I just read the latest UN rating of the poorest
nations in the world – Mali is now fourth, after Burkina Faso
(3rd – Mali's neighbor), Sierra Leone (2nd – separated
from Mali by Guinea) and Niger (poorest – Mali's neighbor).
A country poor in the natural and poor in the spiritual. Last Thursday
Mali celebrated 45 years of independence, while many people have
to go hungry, while strikes are taking place because salaries haven't
been raised in a long time, with prices for basic food elevated
due to the lack of rain and the locusts last year, while people
die of Malaria because they can't afford medication, while girls
and women are being beaten and genitally mutilated, while little
kids are being sold and given away, while street children are desperate
to find food and survive, and while the whole country is getting
ready to bow to Allah, fasting and praying for one month, unable
to eat, drink or swallow their saliva while the sun is up.
will stagger from sea to sea and wander from north to east,
searching for the word of the Lord, but they will not find
it. (Amos 8:12)
The people of Mali are searching. They live in fear of the spirits,
never able to appease them. They live in fear of Allah, trying to
accomplish enough good deeds. They hunger for a relationship with
the one living God, unable to find Him in a nation that is as much
desert spiritually as naturally.
AND YET, did you read the words of HOPE from Isaiah above? Do you
believe that God is doing a new thing today? Do you believe he can
change the desert into a land flowing with milk and honey –
in the spiritual as well as natural? Can you see it springing up,
do you perceive it? Can you see with your eyes of faith, into the
invisible realm, with God's perspective? Or is all you see a clear,
blue sky without any clouds? Can you see the heavenly host in their
chariots, or are your eyes fixed on the enemy who's outnumbering
If God is for us, who can be against us? If God has ordained it,
who can thwart His plans? If God has spoken, who can nullify its
creative power? If God has chosen a person, a people, a nation,
who can reverse it?
The Lord desires to give a drink to His people. I believe His heart
is broken when He looks at the Malian people, the desperation, the
darkness and the absence of His people to proclaim the good news.
I believe Jesus has tears in His eyes, a drink in His hand, looking
desperately for a person to be His hands and feet to pass on His
drink of living water.
There will be streams in the wasteland, water in the desert. Can
you see it?
Jesus used the mustard seed as a picture for his kingdom –
one of the smallest seeds of his time – yet one of those tiny
seeds would become a huge tree, with birds finding refuge in its
Right now, I'm in the season of sowing those tiny seeds –
seeds that will bear much fruit in the future. With my eyes of faith,
I can see those huge trees, covering the land, shining with the
In the next few emails I'd like to describe to you the different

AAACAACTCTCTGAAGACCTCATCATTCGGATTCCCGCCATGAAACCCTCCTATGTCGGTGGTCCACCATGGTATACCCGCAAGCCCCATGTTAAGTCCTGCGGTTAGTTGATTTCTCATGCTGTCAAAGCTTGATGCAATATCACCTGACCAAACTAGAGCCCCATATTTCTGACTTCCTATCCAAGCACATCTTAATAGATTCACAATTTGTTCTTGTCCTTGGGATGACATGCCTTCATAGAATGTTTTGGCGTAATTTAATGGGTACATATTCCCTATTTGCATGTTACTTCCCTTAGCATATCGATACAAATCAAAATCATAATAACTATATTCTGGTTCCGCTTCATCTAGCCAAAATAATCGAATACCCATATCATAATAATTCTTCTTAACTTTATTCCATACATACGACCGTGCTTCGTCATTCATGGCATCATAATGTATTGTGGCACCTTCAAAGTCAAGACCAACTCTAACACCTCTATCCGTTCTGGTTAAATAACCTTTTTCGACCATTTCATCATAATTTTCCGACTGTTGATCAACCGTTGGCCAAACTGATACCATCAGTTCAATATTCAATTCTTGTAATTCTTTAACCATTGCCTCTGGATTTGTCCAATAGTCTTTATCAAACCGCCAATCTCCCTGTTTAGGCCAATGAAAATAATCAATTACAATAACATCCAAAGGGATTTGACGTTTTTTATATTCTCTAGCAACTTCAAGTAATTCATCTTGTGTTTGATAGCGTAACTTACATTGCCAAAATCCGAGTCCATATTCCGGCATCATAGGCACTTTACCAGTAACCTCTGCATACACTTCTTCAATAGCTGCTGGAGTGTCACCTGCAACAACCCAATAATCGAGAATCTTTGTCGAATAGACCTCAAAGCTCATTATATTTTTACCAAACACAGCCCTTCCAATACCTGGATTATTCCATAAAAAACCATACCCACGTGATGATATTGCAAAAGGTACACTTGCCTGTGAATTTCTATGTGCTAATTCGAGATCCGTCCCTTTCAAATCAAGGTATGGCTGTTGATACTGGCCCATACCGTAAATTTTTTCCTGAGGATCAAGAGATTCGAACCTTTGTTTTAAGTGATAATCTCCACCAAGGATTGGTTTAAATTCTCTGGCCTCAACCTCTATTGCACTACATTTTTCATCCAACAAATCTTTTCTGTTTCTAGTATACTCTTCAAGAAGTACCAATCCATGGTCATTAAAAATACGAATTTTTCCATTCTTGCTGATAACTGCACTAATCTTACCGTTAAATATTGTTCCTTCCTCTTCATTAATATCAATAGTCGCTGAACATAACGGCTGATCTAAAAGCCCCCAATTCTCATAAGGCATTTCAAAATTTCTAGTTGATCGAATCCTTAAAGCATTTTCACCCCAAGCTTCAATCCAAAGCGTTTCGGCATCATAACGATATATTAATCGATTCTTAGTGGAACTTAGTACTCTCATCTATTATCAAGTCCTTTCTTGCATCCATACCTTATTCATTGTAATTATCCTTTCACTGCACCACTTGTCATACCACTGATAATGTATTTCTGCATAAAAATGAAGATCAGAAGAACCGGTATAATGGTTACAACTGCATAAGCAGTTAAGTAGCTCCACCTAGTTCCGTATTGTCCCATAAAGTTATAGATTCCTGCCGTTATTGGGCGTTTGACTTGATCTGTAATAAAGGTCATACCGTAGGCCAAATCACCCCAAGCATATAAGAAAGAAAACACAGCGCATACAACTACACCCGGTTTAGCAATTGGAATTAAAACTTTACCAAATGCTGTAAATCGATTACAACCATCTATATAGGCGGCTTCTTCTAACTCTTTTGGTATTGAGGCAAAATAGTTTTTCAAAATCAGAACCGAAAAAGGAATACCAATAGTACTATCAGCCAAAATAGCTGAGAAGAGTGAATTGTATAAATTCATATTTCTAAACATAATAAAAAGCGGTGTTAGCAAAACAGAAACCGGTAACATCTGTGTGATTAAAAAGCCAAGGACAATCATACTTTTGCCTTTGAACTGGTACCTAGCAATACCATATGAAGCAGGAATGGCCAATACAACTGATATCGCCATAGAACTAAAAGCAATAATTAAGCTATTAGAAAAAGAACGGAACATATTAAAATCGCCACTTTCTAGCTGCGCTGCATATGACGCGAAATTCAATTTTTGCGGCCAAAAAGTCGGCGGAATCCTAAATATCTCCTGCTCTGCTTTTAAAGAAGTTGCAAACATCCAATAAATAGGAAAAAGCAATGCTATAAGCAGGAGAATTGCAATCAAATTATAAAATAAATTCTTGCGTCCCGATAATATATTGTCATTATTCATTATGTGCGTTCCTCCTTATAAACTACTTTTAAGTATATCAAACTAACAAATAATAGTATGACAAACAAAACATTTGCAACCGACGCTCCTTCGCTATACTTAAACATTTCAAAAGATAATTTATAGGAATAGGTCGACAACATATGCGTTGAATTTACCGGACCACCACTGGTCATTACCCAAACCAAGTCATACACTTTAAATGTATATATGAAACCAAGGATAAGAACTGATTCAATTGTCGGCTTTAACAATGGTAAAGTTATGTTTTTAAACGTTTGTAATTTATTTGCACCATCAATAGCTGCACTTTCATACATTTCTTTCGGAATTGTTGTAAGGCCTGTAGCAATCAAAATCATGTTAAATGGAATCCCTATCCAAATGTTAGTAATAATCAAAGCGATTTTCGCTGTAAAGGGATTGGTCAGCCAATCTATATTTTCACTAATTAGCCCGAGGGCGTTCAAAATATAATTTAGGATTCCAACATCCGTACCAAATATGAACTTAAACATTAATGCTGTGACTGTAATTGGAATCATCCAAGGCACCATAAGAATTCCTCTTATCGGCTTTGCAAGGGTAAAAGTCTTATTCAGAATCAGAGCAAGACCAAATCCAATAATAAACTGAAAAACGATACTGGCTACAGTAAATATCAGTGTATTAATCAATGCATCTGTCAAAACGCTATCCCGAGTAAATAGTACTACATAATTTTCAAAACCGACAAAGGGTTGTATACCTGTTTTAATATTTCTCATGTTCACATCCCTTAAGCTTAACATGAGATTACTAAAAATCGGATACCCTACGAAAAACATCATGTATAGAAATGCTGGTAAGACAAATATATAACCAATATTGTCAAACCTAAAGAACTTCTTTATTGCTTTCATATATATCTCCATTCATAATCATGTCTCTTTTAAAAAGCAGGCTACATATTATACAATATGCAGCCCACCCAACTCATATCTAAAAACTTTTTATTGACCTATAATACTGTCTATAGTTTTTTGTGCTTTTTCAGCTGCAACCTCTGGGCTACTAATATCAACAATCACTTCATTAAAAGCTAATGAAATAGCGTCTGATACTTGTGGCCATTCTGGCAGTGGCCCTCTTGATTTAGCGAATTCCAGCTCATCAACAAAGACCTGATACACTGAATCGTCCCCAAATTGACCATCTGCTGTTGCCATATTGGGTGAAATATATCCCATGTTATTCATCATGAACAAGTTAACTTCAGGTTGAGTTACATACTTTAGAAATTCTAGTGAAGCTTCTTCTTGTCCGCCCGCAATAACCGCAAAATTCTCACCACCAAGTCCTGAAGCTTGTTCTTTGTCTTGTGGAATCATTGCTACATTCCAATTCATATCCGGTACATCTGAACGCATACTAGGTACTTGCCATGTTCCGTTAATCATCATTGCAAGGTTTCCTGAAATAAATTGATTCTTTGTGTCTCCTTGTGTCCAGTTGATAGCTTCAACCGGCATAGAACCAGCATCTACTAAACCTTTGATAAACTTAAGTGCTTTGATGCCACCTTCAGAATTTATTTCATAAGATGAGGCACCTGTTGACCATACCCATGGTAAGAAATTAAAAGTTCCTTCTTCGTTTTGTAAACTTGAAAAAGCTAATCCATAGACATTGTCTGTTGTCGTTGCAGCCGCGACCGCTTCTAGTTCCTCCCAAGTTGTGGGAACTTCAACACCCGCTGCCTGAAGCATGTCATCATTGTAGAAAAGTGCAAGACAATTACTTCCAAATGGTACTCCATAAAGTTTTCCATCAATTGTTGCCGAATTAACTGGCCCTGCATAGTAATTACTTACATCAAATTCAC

activities/ministries going on in Mali and what the Lord is doing
right now. Today I'd like to start with the weekly children's program.
my surprise, my email KINGLY
AMBASSADORS OF JUSTICE was forwarded on several email
lists. It was there that I shared how God told me to start ministering
to the (street) kids on a weekly basis, including feeding their
bodies, and my desperate response because of lack of finances and
manpower. Returning to Mali a couple of weeks ago, the Lord impressed
on me to not wait but start right away, and so we did. By faith,
moving forward, as I've always done, whether the natural is in agreement
(yet) or not.
now, we've gathered the kids three times – every Wednesday.
We have about 50 kids every week – street children as well
as neighbors' kids. We keep a list of their names, and each one
of them has a name badge around their neck that they were allowed
to put stickers on. It helps me learn their names, and we also mark
on the back every time they come to keep track.
Before we start the program, we eat together. All the seven bowls
or so are brought out, ready to be distributed, and we all lift
our hands towards the food as we thank God for it. Then we all sit
down together in groups, eating with our hands out of one bowl (the
Malian way). And I love joining them, rather than forming an "adult
group". We also serve them juice to drink, rather than the
water they drink all the time.
After the meal, it's time for the program. We repaired the plastic
tarp that covers a space of 10 by 5 meters, so that we don't have
to suffer from the noon sun any more (I burned the skin on my neck
once). I start the program with a children's song with actions.
This summer I was on a journey of finding children's actions songs,
and now I use those materials, translating them into Bambara. The
children LOVE those songs!
the song, we do a memory verse. I'm looking for those who remember
last week's verse, and they get a candy when they do. Then we learn
a new verse that has to do with that day's teaching. The kids are
doing really good – especially the street kids who once belonged
to a Muslim teacher where they had to memorize the Quran. I do most